Across 62 economies around the world, more than two-thirds of the adult population believe that entrepreneurs are well-regarded and enjoy high status within their societies. At the same time, Europe has the lowest belief in entrepreneurship as a good career choice — 58 per cent. Positive perceptions about entrepreneurship as a career choice range from 40 percent among the Finns and Swiss, to 78 per cent for the Netherlands. Continue reading A Positive and Modern View of Entrepreneurship
In his autobiographical and excellent overview of culture and society in Europe at the turn of the 19th and 20th centuries, ‘The World of Yesterday’, the Austrian writer Stefan Zweig showed how quickly the categories and concepts that describe the world around us can become obsolete. The lead up to World War I and the 1920s were separated by a mere decade, but when viewed in retrospect, these two decades seem to have little in common. For Zweig, writing in 1940, that entire bygone world was nothing more than an implausible legend. Continue reading Prepare for a New Europe
Despite the uneasy relations between Europe and Moscow, Gazprom’s gas supplies to European consumers set a new record in 2016. Still, Russian gas imports to the EU is a heavily politicised issue that is often attacked from the viewpoint of the security of supply or the environment. While the Nord Stream 1 project was completed with EU backing, and mainly because of the gas crisis which left several EU countries in the cold during 2009, the pipeline’s expansion has left European powers divided. Continue reading Europe at Odds over OPAL and Nord Stream 2
The Statistics Office of Poland has just announced that GDP growth in 2016 was 2.8 per cent, which is quite a decent result, by European standards, as the EU Commission estimates only eight (out of 28) EU countries are expected to grow faster, with the Block’s forecasted average being below two per cent. Continue reading Poland’s Confusing GDP Growth
During the summit marking the 25th anniversary of the Maastricht Treaty, in December 2016, the president of the European Commission, Jean-Claude Juncker, called for a move forward with a two-speed Europe and also for the creation of a different orbit for those EU Member States who do not wish to take part in all facets of EU integration. If implemented, this approach will have far-reaching consequences for the CEE region, especially for the countries of the Visegrad group (the Czech Republic, Hungary, Poland, and Slovakia), which could effectively be side-lined in a two-speed Europe. Continue reading Will a Two-speed European Union Side-line the Visegrad Four?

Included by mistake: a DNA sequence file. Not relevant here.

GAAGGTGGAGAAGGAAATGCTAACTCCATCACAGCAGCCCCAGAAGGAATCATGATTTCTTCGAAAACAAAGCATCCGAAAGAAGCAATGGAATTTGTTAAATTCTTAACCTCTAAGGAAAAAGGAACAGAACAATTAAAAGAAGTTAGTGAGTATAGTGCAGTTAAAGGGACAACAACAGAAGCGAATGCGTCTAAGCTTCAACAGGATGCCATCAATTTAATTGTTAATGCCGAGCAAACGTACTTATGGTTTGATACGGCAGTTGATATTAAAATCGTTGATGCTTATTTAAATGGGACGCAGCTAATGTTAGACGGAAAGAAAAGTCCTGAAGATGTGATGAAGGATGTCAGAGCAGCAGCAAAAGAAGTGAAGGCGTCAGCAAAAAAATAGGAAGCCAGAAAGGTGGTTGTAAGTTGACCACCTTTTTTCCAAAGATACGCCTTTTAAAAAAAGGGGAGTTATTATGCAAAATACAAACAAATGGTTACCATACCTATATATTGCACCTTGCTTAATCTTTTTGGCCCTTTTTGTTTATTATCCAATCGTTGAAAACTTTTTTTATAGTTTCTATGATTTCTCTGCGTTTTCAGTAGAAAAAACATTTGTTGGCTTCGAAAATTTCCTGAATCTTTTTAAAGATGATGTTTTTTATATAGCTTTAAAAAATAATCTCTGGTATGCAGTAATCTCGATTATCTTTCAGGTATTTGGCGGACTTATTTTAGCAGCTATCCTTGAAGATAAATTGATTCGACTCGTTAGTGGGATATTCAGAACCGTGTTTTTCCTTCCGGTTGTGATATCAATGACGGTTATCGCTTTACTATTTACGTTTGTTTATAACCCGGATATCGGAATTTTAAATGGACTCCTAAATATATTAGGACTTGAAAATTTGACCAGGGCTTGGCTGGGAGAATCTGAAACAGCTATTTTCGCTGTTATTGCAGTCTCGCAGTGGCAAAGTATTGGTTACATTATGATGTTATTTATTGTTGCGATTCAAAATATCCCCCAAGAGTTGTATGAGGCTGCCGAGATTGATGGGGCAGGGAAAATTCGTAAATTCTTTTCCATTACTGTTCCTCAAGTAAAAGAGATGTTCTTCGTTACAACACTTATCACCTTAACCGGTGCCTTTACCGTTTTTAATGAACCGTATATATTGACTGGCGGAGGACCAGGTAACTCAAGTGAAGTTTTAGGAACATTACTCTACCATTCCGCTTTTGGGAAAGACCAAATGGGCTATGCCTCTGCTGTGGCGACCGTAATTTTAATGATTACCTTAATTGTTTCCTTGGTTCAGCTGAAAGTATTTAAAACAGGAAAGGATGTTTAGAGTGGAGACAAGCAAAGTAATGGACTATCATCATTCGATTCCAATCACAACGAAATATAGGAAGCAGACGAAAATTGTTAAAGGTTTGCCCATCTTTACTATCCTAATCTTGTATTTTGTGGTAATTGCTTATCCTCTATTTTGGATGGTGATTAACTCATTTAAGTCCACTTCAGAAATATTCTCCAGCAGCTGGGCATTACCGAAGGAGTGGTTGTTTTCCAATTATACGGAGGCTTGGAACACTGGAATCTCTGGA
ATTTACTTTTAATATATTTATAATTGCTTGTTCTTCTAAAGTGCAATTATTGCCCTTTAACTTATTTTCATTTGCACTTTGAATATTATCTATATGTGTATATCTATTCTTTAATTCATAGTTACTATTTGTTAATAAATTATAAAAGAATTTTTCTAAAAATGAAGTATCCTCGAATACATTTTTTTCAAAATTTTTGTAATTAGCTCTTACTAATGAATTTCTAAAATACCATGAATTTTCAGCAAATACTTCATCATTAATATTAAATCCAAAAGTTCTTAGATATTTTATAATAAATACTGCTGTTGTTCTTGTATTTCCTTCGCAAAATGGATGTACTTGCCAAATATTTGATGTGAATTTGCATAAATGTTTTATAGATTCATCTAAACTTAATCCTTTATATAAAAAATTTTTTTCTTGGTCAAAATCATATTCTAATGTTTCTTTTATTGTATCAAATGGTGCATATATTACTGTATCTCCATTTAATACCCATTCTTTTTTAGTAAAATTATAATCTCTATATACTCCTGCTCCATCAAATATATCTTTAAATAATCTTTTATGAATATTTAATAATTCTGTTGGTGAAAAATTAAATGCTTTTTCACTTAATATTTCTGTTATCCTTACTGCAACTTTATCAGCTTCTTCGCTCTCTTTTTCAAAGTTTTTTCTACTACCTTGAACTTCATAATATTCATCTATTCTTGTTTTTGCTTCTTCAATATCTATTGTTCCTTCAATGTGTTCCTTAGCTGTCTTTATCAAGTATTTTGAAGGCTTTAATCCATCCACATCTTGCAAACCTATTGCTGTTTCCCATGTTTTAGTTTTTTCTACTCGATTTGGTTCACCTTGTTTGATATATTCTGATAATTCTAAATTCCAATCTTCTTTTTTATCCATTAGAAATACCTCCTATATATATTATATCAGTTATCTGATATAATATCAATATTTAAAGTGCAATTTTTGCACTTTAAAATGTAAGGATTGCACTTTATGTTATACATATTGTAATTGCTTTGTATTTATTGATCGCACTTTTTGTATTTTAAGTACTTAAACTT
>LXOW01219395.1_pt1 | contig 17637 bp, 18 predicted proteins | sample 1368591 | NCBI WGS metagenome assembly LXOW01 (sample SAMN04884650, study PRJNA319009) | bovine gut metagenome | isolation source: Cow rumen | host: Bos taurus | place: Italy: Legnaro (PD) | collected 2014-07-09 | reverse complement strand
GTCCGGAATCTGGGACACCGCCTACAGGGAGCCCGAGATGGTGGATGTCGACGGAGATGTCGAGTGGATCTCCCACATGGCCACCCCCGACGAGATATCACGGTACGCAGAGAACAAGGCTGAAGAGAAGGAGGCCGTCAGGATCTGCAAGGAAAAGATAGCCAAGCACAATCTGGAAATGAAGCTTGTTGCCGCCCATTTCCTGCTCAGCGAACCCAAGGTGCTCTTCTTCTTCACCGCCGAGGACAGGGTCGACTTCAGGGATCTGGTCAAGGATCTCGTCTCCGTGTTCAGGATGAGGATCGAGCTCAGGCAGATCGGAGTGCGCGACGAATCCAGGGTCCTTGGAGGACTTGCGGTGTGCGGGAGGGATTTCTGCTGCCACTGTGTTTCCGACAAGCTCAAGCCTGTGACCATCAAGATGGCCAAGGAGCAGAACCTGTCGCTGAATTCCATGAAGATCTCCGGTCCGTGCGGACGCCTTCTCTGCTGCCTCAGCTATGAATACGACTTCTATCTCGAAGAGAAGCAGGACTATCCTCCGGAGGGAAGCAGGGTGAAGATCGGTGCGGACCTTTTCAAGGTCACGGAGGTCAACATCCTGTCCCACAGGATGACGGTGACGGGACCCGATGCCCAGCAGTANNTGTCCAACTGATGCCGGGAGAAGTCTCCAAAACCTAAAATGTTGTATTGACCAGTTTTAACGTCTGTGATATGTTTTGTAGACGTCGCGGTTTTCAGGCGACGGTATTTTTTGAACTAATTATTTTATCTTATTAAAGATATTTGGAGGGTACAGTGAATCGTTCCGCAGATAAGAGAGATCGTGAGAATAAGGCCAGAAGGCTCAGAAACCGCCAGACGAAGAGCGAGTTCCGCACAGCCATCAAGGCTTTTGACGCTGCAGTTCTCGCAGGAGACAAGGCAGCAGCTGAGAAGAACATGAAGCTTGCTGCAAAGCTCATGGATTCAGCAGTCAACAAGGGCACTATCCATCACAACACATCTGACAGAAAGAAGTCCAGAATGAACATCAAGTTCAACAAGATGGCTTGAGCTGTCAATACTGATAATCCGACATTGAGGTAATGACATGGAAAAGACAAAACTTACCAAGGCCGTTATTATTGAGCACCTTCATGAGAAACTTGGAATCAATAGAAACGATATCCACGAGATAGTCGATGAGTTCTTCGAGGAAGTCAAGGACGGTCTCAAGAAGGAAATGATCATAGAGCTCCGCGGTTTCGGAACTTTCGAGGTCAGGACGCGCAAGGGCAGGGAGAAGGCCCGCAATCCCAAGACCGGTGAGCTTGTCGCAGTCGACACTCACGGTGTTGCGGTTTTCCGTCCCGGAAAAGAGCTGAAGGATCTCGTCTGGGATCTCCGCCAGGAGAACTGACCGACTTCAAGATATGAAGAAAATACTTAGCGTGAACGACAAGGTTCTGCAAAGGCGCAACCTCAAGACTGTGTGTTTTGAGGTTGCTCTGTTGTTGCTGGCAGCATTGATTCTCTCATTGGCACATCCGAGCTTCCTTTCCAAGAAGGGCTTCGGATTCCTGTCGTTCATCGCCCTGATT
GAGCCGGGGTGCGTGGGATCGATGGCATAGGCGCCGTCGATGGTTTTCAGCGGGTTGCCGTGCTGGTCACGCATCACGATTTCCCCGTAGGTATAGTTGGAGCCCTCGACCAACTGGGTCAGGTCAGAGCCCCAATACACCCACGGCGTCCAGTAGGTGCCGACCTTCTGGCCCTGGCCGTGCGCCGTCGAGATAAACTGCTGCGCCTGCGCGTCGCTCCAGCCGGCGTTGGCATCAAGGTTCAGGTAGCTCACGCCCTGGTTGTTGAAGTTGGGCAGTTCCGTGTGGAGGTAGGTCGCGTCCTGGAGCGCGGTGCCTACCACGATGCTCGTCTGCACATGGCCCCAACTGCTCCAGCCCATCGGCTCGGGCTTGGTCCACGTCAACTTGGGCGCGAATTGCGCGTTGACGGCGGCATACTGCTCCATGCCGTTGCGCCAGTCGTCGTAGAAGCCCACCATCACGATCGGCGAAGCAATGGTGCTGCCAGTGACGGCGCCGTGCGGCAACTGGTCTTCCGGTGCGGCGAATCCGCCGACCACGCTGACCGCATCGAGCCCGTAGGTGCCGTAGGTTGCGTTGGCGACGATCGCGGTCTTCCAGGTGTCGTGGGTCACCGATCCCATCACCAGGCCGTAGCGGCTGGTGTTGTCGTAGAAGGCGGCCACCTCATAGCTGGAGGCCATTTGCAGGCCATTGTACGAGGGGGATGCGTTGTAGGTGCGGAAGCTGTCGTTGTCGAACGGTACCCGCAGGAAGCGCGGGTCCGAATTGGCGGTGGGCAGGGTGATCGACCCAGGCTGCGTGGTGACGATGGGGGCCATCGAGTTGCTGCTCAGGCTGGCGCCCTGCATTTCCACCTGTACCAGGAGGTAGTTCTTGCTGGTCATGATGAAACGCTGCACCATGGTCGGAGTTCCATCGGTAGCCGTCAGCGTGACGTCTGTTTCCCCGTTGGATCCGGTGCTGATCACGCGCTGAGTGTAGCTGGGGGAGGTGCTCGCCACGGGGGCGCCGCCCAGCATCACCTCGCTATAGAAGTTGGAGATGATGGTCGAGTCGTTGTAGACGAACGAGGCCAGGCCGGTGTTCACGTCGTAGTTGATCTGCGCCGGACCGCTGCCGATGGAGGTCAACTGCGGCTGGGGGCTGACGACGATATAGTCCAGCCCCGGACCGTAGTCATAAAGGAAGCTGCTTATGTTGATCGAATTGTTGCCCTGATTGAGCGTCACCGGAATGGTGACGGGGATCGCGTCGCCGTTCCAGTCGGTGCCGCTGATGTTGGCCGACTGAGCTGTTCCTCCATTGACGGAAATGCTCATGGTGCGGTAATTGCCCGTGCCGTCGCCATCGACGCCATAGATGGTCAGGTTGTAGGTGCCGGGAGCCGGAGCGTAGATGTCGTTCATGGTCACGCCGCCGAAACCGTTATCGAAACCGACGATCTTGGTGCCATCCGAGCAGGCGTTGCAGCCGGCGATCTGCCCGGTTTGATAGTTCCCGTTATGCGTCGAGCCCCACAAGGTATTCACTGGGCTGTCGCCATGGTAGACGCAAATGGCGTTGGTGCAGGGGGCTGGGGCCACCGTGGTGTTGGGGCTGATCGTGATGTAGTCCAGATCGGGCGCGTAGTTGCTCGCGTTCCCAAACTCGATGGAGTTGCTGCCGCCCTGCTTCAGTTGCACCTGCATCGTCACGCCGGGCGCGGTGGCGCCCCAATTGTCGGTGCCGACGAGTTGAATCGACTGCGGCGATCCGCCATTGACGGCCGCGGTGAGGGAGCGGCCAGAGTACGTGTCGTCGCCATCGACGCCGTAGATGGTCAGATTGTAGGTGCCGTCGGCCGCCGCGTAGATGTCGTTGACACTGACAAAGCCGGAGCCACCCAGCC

When it joined the European Union in 2004, Poland was obliged to adopt the Euro (providing the country meets the Maastricht criteria) in the same manner as the other nine new member states and the three which entered the Block in 2007 and 2013 — at some undefined point in the future. Since then, the Baltic countries, Slovakia, Slovenia, Cyprus and Malta have all changed their national currencies, but Poland, the Czech Republic, Hungary, Romania, Bulgaria and Croatia have not yet done so. Continue reading Poland: Is it Ready, and is it Time to Adopt the Euro?
The new year has just begun and already it has brought a few events that will have a massive impact on what emerging Europe will face in 2017: on 17 January, the British Prime Minister laid out the foundations and the 12 objectives for untangling Britain from the European Union; three days later, the inauguration of Donald Trump, as the 45th president of the United States, marked the commencement of his four-year term. Less than a week later, the two politicians met to discuss the “special relationship” between the US and the UK. Continue reading January Kicks Off an Exciting Year for Emerging Europe
The European Commission has been preparing a technical communication that focusses on waste-to-energy (WtE). It aims to explore the opportunities this offers, particularly with regard to the synergies between resource and energy efficiency. The communication was scheduled to be published at the end of 2016 together with the reviewed Renewable Energy Directive. Continue reading The CEE Region Is Making Advances in Prioritising Waste-to-Energy Projects
In November 2016, the Romanian Ministry of Economy posted a preliminary draft of the energy sector 2016-2030 for public consultation, with a year 2050 perspective. It tackles all energy resources such as crude oil, natural gas, coal, biomass and energetic waste, and includes special sections for electricity. This is, therefore, the occasion for a review of the Romanian power sector and its evolution over the past 25 years. Continue reading After 25 Years of Restructuring, the Romanian Power Sector Is at a Crossroad
Nowadays, consumers are more demanding than ever before, when it comes to products, services and brands and they are using digital tools to articulate and fulfil their needs. The 2017 consumer is harder to characterise, not least because their identity is multidimensional and in flux, with shoppers more likely to have a hand in defining themselves and their needs. Continue reading Central and Eastern European Consumers Are Joining the Global Trends for Change
Investors’ feelings concerning the outlook for Ukraine’s economy improved slightly in late 2016, although the economy remains fragile as the pace of reforms is still too slow. Continue reading Business Moving Forward with Cautious Optimism — Can Investors Win the Confidence Game?
The turning of the calendar to a new year is a natural point to reappraise the legacy of the year just passed; searching for clues as to what will come and what must be avoided in the future. Such an exercise is particularly useful in the case of Ukraine, which has a large milestone coming up. February 2017 marks three years since (now) former President Yanukovych fled to Russia with large quantities of Ukraine’s treasury, a signature event which also sparked three years of tangible economic reform and political change. Continue reading Falling into Old Ways in 2017? Ukraine’s Struggle for Functioning Economic Institutions